At the Game Developer's Conference, I had the opportunity to sit down and take a quick look at Flying Lab's Pirates of the Burning Sea. Now, fortunately for us, this was our second look at this game in the last month, Staff Writer Hasani Davis having been to the Flying Lab booth at the recent New York Comic Con, but I thought that it was worth giving a second opinion.
If you're tired of the same old cookie-cutter MMOs hitting the market, Pirates of the Burning Sea has probably been on your personal watch-list. Not only are some of the game mechanics new, interesting and innovative, but the entire setting is about as far away from the fictional game worlds of the classic fantasy WoW or edgy sci-fi EVE Online. No, this game is what might be called a historically-based fiction. PotBS is set right here on good old planet earth. No choosing between Elf, Dwarf or Orc here, instead, your choices are more terrestrial, Spanish, English, French, or of course, Pirate.
Like many MMO players, the first thing that I look at in a game is character creation. For me, the detail that I can put into my characters is what makes or breaks a game. In a game where Human is the only possible race, it becomes a lot easier to end up with cookie-cutter characters that look too much like everyone else's. Fortunately, PotBS provides enough customization options that players should feel as though their characters are unique people as opposed to sea faring clones. For those of us who like to play the numbers game, there are 16 different areas of customization including coats, jewelry, eyewear, hats, hair, etc etc. And yes, in case you were wondering (I know someone was), you can play a pirate with a peg-leg.
Once you're reasonably certain that you've got the right look for your swashbuckling, rum-drinking, deck swabbing self, you can move on to the statistical substance of character-creation. The game currently holds a total of 350 skills. Each career in the game (Pirate, Privateer, Naval Officer, Merchant etc) has 50 skills, and by level 50 each player will have 25. On top of this, each of the game's combat styles: fencing, Florentine and dirty fighting, carries 50 different skills of its own. Obviously, with so many possible skill combinations, diversity is easy to find in PotBS.
Once I got into the game, I learned about combat. PotBS combat is similar to the combat in any MMO, but, like most of the new generation of MMOs, the combat has its own flare and style. There are four different kinds of attack that you can use in combat: preparatory attack, basic attack, finishing move and special move.
The preparatory attack is meant to force an opponent to come off of his or her guard. These attacks and feints aren't designed to hurt or damage your opponent as much as they are meant to throw them off balance to reduce their defensive capabilities.
The tried and true "swing" falls into this category of attack. Basic attacks focus on hitting and causing damage to your opponent throughout the fight. As you use these attacks, you are also building what the game calls "initiative points". These can be used to gain more of an edge later in combat.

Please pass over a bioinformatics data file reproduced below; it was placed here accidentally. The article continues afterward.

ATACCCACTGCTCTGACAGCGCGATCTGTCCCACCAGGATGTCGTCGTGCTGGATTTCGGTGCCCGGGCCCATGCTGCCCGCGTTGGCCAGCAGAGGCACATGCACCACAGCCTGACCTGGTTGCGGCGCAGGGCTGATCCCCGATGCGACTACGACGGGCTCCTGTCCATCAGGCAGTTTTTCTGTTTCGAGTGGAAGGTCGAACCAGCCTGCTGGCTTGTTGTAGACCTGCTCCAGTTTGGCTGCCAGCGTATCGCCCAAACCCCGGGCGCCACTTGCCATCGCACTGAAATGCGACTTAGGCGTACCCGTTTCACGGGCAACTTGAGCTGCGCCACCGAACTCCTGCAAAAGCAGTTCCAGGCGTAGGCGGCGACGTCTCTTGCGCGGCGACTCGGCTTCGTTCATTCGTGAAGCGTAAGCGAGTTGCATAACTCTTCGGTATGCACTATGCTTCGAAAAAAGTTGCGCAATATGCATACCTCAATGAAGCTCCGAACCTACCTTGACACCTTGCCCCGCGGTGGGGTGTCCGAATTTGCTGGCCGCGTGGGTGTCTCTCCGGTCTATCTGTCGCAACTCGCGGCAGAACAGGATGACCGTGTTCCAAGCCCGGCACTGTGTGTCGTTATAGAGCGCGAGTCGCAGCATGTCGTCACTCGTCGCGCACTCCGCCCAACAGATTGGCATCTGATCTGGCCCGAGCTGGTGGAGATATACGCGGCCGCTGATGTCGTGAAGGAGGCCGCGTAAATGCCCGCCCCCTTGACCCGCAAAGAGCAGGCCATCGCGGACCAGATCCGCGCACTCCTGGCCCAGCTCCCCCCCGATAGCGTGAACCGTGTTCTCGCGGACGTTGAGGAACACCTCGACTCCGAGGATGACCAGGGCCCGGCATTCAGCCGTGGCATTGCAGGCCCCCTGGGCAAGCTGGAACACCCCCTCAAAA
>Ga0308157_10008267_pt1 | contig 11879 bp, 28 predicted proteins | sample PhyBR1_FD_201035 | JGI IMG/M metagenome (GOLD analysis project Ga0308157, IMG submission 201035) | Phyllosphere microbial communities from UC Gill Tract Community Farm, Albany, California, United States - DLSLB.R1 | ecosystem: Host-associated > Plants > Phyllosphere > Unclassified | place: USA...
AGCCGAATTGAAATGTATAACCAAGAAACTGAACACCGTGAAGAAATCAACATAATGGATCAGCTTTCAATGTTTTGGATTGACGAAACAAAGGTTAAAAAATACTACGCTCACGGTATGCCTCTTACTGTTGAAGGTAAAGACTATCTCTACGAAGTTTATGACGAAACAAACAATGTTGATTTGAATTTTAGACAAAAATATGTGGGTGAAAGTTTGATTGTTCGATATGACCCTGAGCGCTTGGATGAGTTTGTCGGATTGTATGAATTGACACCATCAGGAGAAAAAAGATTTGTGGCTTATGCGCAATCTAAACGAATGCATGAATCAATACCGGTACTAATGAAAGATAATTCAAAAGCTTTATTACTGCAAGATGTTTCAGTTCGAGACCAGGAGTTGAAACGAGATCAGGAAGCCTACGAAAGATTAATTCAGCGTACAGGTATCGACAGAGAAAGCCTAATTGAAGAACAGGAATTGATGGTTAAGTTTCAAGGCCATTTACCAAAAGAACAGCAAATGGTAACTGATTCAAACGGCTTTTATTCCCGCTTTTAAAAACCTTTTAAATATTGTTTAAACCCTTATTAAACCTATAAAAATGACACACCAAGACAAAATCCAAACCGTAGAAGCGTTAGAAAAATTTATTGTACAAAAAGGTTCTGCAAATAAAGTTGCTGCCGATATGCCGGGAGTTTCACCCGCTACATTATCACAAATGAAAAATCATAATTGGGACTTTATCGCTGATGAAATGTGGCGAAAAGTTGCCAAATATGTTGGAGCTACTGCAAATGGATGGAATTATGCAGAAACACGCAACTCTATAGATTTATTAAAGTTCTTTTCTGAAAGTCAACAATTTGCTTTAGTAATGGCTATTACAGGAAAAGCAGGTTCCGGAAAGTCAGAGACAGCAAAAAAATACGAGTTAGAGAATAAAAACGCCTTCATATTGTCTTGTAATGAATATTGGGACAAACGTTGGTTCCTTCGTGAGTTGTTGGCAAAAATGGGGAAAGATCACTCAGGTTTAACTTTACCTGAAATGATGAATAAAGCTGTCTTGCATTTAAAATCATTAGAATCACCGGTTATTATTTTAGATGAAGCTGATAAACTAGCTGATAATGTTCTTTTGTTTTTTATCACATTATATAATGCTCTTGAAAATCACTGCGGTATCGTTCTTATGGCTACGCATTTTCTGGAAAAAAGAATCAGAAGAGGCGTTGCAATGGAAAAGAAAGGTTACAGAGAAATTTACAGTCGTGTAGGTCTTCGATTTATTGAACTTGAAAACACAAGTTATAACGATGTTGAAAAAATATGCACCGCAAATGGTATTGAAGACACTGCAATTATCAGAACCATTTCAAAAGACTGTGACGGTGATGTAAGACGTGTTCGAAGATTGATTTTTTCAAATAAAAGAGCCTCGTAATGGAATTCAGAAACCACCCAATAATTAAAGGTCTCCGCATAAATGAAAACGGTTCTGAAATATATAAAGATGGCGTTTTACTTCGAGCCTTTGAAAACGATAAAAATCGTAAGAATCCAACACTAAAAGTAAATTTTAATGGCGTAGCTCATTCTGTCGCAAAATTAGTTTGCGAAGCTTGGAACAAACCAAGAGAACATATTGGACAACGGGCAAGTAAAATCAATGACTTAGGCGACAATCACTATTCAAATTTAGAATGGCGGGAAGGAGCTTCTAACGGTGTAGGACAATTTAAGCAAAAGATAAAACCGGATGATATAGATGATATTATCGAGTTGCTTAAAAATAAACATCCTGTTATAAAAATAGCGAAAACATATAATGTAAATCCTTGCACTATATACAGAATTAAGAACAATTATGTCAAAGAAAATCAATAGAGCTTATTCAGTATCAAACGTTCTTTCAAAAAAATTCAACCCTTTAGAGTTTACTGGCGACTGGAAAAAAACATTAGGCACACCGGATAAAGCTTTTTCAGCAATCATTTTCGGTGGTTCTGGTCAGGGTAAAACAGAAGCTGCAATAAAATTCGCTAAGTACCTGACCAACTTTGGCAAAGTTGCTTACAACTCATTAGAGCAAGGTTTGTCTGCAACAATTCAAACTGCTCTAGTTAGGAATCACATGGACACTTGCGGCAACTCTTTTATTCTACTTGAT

This attack is meant to cause more damage quickly to finish off your opponents. In order to use your finishing moves though, you have to have built enough initiative points throughout the combat. Cleave is an example of one of the finishing move abilities.
Your special move is tied to your fighting style (fencing, Florentine or dirty fighting). The special move adds flavor to the combat in the game. When I created my character for example, I created a pirate who used the dirty fighting style. Some of the "dirty" attacks that were available to me were elbow, stomp (yup, you step on the other guy's foot), throw dirt, grenade and more.
Combat in PotBS isn't restricted to your avatar. After all, what would a game about pirates be like without any pirate ships?
Nautical combat is significantly different from avatar combat, giving the player control over an entire ship that has to be carefully guided through the water to shoot, dodge and fight. Because the game is set in the age of sail, wind direction plays an important factor in ship navigation and Flying Lab provides an easy-to-read graphic that tells you which directions will give you the most wind (and therefore the most speed) and which direction will stop your ship. During combat, the trick is to get the side of your ship facing your enemy so that you can fire your cannons, but then to get your ship turned away again to give your opponent the smallest possible target for his attack. Hitting the broad side of a ship is much easier than hitting a ship that is headed toward you.
For some, the historical, earthbound nature of the setting is unappealing. Fortunately, PotBS isn't trying to be an historical simulator and is instead interested in harnessing the lore of nautical legends for their game. In other words, there is a supernatural element to this game as well. What would a nautical game be, for example, without the ever-infamous Bermuda Triangle?
Within that area, the supernatural is afoot. Unexplained and unnatural things happen to those who venture forth into the dangers of this area. Like in the real life legends surrounding areas like the Bermuda Triangle, you're safe if you heed the warnings and don't venture forth into the haunted seas. Still, players who are looking for something different in their game play, something beyond the trappings of this world, are invited to seek out the game's exciting supernatural elements.
While my first experience at the helm of Pirates of the Burning Sea was a short one, it was long enough to learn that this game is fun and imaginative in a way that really does justice to its rather unique setting.